"Surely, with all the evidence presented and the sworn testimony of reliable witnesses, you cannot expect this court to believe that you are not guilty of murder!" Prosecuting Attorney Jack Murdoch exclaimed, his distaste and disgust for the defendant evident in his voice. He propped a hip on a corner of the prosecution table, crossed his arms and pinned the defendant with a cold stare.

The defense attorney was out of his chair before the D.A. had finished his last word. "Your honour! I object! Is Mr. Murdoch seriously asking my client to comment on the proceedings of this trial and what the court will and will not believe?! I object to this badgering of my client. "

Judge Walter Hancock leaned forward, sending a pointed look in the prosecutor's direction. "Mr. Murdoch's last statement to the witness will be stricken from the record." Sighing, the judge sat back in his chair and directed his comments to both attorneys. "Let's remember that witnesses are questioned, not instructed to guess at the mood of a jury or a courtroom."

Leaning back in his chair, the subject of Murdoch's ire listened disinterestedly to the on-going exchange. With a small grin, he nonchalantly crossed his legs, picked at a non-existent bit of lint and smoothed the crease in his impeccably pressed slacks. Finally he raised disdain-filled, dark brown eyes to meet the glare of the district attorney. Ignoring the judge's instruction, Brooks chose to answer Murdoch's implied question. "I expect nothing from this court," he stated contemptuously. "Justice will be served. I am certain of that." Smiling malevolently, he dismissed the seething attorney and turned his attention to the visitors' gallery. His gaze fell upon Ellison and Blair Sandburg.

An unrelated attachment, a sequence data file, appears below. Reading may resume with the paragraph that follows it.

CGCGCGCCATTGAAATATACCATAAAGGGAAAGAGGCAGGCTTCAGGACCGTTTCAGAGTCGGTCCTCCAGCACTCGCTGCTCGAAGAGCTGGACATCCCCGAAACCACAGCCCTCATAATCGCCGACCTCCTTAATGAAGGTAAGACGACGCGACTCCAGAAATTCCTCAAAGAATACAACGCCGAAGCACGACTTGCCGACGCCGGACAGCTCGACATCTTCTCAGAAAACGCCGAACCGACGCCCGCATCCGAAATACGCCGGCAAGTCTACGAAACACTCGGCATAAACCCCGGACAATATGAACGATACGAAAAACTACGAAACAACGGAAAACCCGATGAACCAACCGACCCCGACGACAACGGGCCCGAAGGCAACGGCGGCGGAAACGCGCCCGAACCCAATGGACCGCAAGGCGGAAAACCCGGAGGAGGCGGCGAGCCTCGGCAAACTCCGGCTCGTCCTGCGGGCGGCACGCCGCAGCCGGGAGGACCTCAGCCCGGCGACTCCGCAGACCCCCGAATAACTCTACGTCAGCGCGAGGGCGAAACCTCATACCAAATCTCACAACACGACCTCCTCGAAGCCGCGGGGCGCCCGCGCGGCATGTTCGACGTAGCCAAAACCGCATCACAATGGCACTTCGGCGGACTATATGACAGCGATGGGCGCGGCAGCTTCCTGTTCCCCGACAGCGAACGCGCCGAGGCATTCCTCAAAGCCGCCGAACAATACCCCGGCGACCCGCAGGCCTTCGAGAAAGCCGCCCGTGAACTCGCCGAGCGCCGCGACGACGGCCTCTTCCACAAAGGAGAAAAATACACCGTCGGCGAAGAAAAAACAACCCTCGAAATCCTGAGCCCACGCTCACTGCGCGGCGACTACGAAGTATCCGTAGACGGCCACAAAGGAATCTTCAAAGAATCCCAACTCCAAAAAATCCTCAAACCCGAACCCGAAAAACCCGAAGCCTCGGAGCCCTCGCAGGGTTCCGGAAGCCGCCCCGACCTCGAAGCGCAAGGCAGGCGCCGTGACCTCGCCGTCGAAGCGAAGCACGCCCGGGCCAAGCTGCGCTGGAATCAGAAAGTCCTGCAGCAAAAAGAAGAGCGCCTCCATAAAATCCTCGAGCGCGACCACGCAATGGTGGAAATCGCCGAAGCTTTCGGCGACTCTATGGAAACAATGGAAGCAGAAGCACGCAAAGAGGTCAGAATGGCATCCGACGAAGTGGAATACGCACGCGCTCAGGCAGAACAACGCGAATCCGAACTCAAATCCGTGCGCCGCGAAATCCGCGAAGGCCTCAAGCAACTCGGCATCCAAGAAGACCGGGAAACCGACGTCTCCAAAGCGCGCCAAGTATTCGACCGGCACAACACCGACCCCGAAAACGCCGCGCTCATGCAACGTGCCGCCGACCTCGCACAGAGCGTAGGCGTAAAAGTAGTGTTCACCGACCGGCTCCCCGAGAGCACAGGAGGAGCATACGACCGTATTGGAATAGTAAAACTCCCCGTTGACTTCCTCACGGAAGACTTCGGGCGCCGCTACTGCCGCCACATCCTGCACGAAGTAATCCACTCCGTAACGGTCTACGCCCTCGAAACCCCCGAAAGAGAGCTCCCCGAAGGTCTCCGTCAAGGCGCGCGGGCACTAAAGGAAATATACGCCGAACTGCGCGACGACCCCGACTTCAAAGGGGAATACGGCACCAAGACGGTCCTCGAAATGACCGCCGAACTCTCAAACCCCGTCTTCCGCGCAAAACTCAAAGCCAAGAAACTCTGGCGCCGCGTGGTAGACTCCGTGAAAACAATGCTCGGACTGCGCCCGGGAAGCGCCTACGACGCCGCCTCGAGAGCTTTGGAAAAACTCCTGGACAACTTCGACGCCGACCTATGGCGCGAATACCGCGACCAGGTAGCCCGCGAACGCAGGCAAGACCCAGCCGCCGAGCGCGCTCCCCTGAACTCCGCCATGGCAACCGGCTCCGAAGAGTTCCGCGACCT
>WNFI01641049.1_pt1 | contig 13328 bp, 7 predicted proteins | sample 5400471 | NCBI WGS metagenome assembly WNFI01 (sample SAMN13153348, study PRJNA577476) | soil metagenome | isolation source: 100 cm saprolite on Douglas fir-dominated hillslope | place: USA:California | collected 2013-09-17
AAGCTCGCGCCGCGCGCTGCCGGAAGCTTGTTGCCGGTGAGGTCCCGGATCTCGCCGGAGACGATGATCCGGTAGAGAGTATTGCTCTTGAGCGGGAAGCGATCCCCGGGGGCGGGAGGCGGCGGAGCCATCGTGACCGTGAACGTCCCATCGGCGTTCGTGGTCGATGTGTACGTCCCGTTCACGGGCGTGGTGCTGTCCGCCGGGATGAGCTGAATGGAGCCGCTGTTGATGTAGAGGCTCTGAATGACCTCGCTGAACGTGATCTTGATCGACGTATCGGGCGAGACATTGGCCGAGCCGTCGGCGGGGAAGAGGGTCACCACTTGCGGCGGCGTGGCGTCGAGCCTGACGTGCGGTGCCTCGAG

Blair felt as if he were being pinned by the unwavering glare. He stared back at Brooks, hoping his expression didn't betray his racing heart, shortness of breath, or jumbled thoughts. The man literally radiated evil, Sandburg thought. Why hadn't he realized that before? Because he had still been searching for a teacher, someone who could point him down the path of shamanism. Blair silently berated himself, never allowing his gaze to waver as he and Brooks wordlessly waged their war of wills. How many times did he have to screw up before he learned to simply trust his own instincts and go where his path led him, instead of looking for someone to show him the way? Brooks had deviously convinced him that he was incapable of being a shaman and guide to Jim and he had blindly allowed himself to be duped. Once again fear had ruled his decision. Hadn't he learned anything from Nya? Upon reflection, it was pretty ironic that he had so objectively labeled Jim as possessing fear-based responses without recognizing the same traits in himself.